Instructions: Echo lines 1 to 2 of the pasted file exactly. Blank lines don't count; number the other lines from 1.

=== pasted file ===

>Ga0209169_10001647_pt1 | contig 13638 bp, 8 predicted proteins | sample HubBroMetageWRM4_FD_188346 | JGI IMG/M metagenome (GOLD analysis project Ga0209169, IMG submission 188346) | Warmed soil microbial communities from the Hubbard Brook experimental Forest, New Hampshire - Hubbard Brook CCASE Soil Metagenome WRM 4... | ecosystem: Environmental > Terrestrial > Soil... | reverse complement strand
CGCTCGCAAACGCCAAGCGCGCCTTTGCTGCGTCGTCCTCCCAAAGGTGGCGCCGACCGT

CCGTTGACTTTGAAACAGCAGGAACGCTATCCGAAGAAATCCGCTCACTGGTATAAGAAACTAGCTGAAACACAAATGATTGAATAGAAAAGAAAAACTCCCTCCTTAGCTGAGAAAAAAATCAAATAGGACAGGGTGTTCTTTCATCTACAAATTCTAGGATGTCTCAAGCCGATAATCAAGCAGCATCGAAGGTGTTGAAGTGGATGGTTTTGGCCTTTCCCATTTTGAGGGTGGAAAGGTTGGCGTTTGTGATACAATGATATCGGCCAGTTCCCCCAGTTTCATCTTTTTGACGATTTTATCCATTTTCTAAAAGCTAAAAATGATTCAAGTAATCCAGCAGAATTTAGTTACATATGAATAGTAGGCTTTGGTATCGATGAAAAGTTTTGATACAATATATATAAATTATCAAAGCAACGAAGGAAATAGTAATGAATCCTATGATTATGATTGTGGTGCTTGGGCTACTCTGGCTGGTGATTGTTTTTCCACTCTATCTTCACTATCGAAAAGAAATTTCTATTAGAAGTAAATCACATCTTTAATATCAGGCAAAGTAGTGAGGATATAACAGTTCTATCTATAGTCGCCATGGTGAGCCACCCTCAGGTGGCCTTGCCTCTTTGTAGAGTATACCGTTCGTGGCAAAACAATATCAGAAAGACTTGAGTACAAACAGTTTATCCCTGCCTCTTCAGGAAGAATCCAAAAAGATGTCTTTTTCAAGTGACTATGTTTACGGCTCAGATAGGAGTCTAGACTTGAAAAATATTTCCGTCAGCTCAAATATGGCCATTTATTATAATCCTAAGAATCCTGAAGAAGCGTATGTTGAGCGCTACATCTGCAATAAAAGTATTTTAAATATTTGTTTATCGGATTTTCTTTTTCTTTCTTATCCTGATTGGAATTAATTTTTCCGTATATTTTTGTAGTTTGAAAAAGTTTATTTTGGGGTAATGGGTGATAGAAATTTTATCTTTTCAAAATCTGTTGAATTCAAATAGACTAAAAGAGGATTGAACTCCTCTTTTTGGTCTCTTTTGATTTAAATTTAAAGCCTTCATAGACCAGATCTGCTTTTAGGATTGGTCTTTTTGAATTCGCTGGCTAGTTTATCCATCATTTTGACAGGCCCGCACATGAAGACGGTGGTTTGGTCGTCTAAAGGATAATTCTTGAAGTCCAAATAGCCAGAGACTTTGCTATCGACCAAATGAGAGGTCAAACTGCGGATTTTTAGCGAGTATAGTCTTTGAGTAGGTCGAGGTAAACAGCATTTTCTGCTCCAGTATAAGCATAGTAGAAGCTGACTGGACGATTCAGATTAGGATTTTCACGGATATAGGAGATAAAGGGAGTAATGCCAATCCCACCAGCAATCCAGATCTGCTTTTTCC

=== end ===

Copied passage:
>Ga0209169_10001647_pt1 | contig 13638 bp, 8 predicted proteins | sample HubBroMetageWRM4_FD_188346 | JGI IMG/M metagenome (GOLD analysis project Ga0209169, IMG submission 188346) | Warmed soil microbial communities from the Hubbard Brook experimental Forest, New Hampshire - Hubbard Brook CCASE Soil Metagenome WRM 4... | ecosystem: Environmental > Terrestrial > Soil... | reverse complement strand
CGCTCGCAAACGCCAAGCGCGCCTTTGCTGCGTCGTCCTCCCAAAGGTGGCGCCGACCGT